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General Motors Chief Executive Mary Barra is sworn in prior to testifying before a House Energy and Commerce Committee hearing on GM's recall of defective ignition switches, on Capitol Hill in Washington April 1, 2014. REUTERS/Kevin Lamarque

General Motors Chief Executive Mary Barra is sworn in prior to testifying before a House Energy and Commerce Committee hearing on GM's recall of defective ignition switches, on Capitol Hill in Washington April 1, 2014. REUTERS/Kevin Lamarque

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General Motors CEO Mary Barra sits for testimony before the House Energy and Commerce Committee hearing on Capitol Hill in Washington April 1, 2014. REUTERS/Jonathan Ernst

General Motors CEO Mary Barra sits for testimony before the House Energy and Commerce Committee hearing on Capitol Hill in Washington April 1, 2014. REUTERS/Jonathan Ernst

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Rep. Diana DeGette displays a key ring with a General Motors ignition key and a GM ignition switch mechanism at the House Energy and Commerce Committee hearing on Capitol Hill in Washington April 1, 2014. REUTERS/Kevin Lamarque

Rep. Diana DeGette displays a key ring with a General Motors ignition key and a GM ignition switch mechanism at the House Energy and Commerce Committee hearing on Capitol Hill in Washington April 1, 2014. REUTERS/Kevin Lamarque

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GM Chief Executive Officer Mary Barra testifies during a House Energy and Commerce hearing on Capitol Hill in Washington April 1, 2014. REUTERS/Kevin Lamarque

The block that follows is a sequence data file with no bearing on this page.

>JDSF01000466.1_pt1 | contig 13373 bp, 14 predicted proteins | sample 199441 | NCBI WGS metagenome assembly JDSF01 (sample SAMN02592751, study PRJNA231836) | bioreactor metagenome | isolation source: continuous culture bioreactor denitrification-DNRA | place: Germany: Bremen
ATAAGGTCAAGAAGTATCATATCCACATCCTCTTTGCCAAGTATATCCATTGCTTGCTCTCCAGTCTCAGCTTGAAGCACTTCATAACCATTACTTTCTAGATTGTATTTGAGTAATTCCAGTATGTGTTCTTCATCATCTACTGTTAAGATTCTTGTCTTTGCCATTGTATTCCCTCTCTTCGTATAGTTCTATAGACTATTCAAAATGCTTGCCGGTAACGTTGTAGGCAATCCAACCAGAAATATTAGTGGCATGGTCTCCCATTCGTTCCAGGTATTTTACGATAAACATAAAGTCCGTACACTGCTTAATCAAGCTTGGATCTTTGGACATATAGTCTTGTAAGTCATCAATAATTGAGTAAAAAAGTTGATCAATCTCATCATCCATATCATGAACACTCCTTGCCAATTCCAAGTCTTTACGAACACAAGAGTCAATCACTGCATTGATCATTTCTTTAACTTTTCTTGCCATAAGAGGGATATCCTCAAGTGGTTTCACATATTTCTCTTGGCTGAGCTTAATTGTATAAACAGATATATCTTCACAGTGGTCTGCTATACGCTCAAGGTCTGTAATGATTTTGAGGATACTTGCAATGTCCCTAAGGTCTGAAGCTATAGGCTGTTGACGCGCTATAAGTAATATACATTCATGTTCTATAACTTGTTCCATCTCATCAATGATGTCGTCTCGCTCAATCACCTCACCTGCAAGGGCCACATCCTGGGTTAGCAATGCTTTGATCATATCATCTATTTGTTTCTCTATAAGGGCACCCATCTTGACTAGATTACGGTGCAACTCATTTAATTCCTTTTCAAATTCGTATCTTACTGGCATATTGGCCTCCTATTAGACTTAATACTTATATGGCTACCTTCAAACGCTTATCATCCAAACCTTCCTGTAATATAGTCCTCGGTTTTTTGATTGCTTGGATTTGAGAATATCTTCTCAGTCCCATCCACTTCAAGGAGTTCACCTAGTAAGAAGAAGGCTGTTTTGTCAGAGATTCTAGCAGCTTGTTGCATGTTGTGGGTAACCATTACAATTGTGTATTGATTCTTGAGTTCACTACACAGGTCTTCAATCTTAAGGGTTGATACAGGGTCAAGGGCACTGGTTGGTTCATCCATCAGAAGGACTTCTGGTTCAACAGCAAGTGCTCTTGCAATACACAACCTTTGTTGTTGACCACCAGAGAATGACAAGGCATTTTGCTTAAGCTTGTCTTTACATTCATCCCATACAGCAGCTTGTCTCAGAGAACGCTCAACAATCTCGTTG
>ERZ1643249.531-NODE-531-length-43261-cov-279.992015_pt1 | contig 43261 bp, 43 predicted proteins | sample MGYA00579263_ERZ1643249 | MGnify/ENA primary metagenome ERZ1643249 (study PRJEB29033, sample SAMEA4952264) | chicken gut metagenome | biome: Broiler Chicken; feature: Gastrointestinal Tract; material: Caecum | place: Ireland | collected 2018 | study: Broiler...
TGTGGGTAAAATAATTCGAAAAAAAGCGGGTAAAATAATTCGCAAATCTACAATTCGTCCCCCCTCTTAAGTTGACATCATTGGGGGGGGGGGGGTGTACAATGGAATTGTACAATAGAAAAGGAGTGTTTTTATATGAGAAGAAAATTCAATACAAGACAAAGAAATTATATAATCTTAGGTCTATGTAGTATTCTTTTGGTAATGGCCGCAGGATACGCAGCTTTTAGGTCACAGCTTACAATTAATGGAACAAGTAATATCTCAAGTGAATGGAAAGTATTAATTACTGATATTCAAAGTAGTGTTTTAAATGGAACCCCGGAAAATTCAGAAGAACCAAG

GM Chief Executive Officer Mary Barra testifies during a House Energy and Commerce hearing on Capitol Hill in Washington April 1, 2014. REUTERS/Kevin Lamarque

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Rep. Bruce Braley holds up what he said was a 20-year-old General Motors giveaway screwdriver with the slogan "Safety Comes First at GM," as he questions GM Chief Executive Mary Barra during a House Energy and Commerce Committee hearing on GM's recall of defective ignition switches, on Capitol Hill in Washington April 1, 2014. REUTERS/Kevin Lamarque

Rep. Bruce Braley holds up what he said was a 20-year-old General Motors giveaway screwdriver with the slogan "Safety Comes First at GM," as he questions GM Chief Executive Mary Barra during a House Energy and Commerce Committee hearing on GM's recall of defective ignition switches, on Capitol Hill in Washington April 1, 2014. REUTERS/Kevin Lamarque

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General Motors CEO Mary Barra testifies before the House Energy and Commerce Committee hearing on Capitol Hill in Washington April 1, 2014. REUTERS/Jonathan Ernst

General Motors CEO Mary Barra testifies before the House Energy and Commerce Committee hearing on Capitol Hill in Washington April 1, 2014. REUTERS/Jonathan Ernst